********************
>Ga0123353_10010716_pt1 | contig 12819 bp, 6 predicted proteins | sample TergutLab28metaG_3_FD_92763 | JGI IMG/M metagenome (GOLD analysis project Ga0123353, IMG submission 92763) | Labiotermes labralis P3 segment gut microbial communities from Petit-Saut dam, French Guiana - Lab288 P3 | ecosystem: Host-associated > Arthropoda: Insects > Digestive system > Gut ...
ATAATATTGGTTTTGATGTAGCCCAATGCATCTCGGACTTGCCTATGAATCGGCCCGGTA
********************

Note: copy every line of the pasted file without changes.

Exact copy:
>Ga0123353_10010716_pt1 | contig 12819 bp, 6 predicted proteins | sample TergutLab28metaG_3_FD_92763 | JGI IMG/M metagenome (GOLD analysis project Ga0123353, IMG submission 92763) | Labiotermes labralis P3 segment gut microbial communities from Petit-Saut dam, French Guiana - Lab288 P3 | ecosystem: Host-associated > Arthropoda: Insects > Digestive system > Gut ...
ATAATATTGGTTTTGATGTAGCCCAATGCATCTCGGACTTGCCTATGAATCGGCCCGGTA